It has always remained one of my favorite pieces of choral music. I have played it and conducted it hundreds of times over the past may years.

Well, last night, I met Michael for the first time. I told him, before we got started, that he was one of my heroes, someone who has inspired me as a musician. I asked if he would play In the Breaking of the Bread at the choral reading session; it happened to be one of the pieces we were singing last night. He agreed.

When the moment came and he began that introduction, I could hardly believe it. God gives us these moments in our lives; I wish they happened more often.

It was a moment of musical clarity, when nearly thirty years of music-making just flashed before my eyes.

I conducted the piece in a glorious church with scores of talented musicians.

I watched many of them reduced to tears in that awesome moment.

When we finished the final measure, with the sopranos singing that high “G,” I was overwhelmed.

I walked to the piano and just held Michael’s hands.

This was a powerful evening for me and a delight to have so many fine musicians gathered to bring the music of WLP to life. I will leave you with a short video I took. Meredith is improvising at the piano and you can get a glimpse of this beautiful church.

Gotta sing. Gotta pray.

Monday, September 8, 2014

Gearing Up: Sing the Seasons in the Big Apple

Monday greetings from New York City. I flew here this morning. Rehearsed with the wonderful Meredith Augustin here at the parish she serves, Saint Francis of Assisi, right here in Herald Square. We will be presenting WLP's Sing the Seasons choral reading session tonight; over 100 musicians have registered; should be "a grand night for singing!"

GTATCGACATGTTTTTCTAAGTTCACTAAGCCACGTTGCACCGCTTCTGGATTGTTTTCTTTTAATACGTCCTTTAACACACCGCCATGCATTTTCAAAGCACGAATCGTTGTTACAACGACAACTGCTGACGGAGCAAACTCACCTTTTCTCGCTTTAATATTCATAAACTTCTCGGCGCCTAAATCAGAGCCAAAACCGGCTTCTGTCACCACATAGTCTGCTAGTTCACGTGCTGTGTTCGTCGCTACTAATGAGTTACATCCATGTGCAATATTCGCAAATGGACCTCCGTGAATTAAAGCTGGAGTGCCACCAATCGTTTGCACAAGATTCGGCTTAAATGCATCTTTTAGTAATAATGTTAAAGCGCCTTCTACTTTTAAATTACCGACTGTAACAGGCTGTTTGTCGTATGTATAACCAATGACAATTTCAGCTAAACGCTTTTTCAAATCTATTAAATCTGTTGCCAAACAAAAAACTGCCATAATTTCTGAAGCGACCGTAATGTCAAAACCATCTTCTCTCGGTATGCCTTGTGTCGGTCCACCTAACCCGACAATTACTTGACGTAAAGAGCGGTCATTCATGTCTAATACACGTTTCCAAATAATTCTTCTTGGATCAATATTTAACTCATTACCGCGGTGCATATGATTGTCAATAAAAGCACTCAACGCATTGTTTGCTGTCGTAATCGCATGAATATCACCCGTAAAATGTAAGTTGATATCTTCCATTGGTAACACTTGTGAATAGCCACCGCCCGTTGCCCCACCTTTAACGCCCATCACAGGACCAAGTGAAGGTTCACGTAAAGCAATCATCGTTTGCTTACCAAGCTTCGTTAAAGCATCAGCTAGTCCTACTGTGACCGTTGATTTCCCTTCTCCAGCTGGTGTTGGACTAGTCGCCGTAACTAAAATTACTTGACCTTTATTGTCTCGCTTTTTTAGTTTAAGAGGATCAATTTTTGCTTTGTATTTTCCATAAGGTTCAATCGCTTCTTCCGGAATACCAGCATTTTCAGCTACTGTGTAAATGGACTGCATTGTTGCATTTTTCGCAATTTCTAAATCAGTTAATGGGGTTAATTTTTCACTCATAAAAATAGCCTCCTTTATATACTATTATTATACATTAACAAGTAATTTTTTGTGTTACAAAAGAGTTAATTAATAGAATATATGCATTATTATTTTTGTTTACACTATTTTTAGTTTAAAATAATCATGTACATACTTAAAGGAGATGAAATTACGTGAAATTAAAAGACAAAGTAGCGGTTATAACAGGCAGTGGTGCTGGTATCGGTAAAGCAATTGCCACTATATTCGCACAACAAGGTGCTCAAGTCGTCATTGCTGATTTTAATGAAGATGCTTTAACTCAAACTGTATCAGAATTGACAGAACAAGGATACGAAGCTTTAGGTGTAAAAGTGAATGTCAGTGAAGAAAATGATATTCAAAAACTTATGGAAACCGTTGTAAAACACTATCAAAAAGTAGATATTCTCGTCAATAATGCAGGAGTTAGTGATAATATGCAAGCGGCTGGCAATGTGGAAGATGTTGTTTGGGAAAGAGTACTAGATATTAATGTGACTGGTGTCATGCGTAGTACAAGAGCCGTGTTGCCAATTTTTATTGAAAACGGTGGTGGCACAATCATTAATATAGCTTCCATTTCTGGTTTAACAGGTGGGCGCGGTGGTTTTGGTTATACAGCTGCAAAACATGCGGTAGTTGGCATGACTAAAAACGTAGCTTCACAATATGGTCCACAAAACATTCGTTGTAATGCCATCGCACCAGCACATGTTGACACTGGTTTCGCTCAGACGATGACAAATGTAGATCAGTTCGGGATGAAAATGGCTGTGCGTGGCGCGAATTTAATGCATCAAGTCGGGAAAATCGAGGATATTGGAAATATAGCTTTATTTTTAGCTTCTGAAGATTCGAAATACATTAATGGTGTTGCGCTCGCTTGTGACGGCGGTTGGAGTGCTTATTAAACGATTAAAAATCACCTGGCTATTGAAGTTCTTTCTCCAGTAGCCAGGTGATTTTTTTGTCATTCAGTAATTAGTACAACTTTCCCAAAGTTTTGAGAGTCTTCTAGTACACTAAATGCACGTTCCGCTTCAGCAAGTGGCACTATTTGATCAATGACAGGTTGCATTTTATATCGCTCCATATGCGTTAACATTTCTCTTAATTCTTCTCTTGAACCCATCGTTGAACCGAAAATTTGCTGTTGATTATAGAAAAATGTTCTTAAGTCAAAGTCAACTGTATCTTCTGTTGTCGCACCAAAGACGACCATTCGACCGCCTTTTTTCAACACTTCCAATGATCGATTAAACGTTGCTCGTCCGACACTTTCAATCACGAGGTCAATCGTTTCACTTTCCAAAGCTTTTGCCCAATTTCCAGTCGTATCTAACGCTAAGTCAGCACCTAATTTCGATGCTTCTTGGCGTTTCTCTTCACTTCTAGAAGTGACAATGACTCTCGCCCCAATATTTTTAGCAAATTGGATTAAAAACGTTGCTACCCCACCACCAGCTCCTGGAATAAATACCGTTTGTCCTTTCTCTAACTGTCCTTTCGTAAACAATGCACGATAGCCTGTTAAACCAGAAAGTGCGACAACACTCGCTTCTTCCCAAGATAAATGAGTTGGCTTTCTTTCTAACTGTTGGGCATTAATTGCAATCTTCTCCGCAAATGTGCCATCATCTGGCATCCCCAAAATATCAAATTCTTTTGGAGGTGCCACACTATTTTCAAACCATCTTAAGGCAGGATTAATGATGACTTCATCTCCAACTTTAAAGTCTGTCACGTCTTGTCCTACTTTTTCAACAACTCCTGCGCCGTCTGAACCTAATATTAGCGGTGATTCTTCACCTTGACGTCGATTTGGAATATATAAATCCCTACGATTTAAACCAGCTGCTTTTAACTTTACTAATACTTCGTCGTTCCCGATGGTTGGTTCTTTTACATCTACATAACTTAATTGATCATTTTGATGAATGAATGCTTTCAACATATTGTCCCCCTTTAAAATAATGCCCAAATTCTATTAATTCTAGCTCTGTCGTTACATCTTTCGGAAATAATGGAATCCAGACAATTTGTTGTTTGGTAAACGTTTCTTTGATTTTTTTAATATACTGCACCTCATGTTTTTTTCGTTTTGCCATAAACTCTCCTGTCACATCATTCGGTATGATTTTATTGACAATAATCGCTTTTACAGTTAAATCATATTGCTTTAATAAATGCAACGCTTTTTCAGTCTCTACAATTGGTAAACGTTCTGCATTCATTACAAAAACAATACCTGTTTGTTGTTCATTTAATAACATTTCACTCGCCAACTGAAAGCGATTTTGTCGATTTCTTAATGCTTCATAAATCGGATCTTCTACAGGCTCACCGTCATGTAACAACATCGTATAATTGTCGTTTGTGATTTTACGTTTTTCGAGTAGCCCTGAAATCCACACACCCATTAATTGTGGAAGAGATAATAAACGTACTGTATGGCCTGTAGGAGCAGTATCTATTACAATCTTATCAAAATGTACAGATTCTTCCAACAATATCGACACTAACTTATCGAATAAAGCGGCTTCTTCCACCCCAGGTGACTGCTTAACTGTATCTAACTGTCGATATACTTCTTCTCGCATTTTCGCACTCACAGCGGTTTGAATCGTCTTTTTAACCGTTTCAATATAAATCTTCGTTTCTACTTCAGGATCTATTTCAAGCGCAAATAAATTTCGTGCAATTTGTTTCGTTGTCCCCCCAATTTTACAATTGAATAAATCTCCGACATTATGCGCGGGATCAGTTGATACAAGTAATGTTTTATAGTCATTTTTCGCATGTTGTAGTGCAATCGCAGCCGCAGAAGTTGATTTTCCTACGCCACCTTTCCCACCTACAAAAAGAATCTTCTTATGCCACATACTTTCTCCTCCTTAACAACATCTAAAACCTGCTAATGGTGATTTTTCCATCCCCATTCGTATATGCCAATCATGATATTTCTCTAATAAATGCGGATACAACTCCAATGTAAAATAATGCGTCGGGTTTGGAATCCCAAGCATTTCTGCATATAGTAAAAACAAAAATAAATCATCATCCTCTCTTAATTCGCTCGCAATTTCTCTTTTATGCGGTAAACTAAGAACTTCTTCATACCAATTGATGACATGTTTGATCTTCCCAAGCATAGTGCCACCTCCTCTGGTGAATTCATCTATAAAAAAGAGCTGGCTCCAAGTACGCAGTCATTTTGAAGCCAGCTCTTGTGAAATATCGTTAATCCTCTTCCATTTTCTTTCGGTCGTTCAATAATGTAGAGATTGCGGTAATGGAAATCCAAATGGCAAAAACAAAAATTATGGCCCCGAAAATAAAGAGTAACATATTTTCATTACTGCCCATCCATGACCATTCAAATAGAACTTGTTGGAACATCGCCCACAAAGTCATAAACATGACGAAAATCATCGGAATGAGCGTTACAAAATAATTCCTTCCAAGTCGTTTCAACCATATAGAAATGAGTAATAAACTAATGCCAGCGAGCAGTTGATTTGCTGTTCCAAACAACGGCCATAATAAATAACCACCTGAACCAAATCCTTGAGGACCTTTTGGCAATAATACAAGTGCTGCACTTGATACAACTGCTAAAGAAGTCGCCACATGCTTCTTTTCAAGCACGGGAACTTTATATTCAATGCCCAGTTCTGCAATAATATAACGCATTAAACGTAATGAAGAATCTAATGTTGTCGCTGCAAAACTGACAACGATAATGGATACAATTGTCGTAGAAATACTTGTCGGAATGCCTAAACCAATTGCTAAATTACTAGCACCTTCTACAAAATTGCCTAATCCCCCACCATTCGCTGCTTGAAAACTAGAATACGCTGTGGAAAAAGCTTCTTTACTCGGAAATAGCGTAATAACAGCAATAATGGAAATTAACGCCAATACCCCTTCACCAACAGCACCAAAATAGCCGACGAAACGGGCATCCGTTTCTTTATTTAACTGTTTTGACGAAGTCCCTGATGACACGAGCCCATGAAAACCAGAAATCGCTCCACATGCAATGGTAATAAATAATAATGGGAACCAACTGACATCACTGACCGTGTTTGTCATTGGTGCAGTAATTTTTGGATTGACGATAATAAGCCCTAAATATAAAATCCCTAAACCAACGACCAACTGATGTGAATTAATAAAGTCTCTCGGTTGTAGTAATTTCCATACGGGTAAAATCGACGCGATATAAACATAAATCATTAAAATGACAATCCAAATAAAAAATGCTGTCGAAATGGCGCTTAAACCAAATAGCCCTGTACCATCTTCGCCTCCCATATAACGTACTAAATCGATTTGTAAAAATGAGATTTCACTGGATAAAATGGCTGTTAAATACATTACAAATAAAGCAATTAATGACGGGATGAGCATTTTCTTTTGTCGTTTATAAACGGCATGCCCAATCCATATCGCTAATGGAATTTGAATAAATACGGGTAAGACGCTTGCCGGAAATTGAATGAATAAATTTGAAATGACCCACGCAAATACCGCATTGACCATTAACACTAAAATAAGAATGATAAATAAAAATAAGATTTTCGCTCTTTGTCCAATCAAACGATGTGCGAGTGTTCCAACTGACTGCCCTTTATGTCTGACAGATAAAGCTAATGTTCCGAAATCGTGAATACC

I completed a 45-mile bike ride yesterday, so I hope my stamina holds up tonight for two hours of singing.

There will be several musicians here whom I met at the Liturgical Music Institute at Immaculate Conception Seminary on Long Island in July. Kind of a reunion tonight for all of us; the plan is to go out to dinner after the session; I have to keep remembering that this is the "city that never sleeps." Unfortunately, I am not the "guy who never sleeps!" Should be a wonderful time.

Took a walk after the rehearsal this afternoon. No photo of a baptism font this time; just this amazing building.

I will try my best to take some photos tonight. Home to Chicago tomorrow.

Gotta sing. Gotta pray.

Wednesday, September 3, 2014

Communal Celebrations of Penance: Your Experience?

Thanks so much for the continuing responses to yesterday's blog post. I think we all struggle with issues of welcome and hospitality in our parishes.

A question for you.

First some background.

Throughout my time at my parishes in Florida (1984-1990) and here in Illnois (1992-1999), we celebrated a communal rite of reconciliation with general confession and general absolution twice a year, once during Advent and once during Lent. The churches were packed, many times standing room only, for these celebrations. Everyone was told that if they were in a state of serious sin, they needed to confess their sins to a priest in individual confession. These were powerful liturgies of the Church. I enjoyed preparing them and leading the music for them; the choir always sang and I had a deep sense that God's mercy had been poured out on us sinners.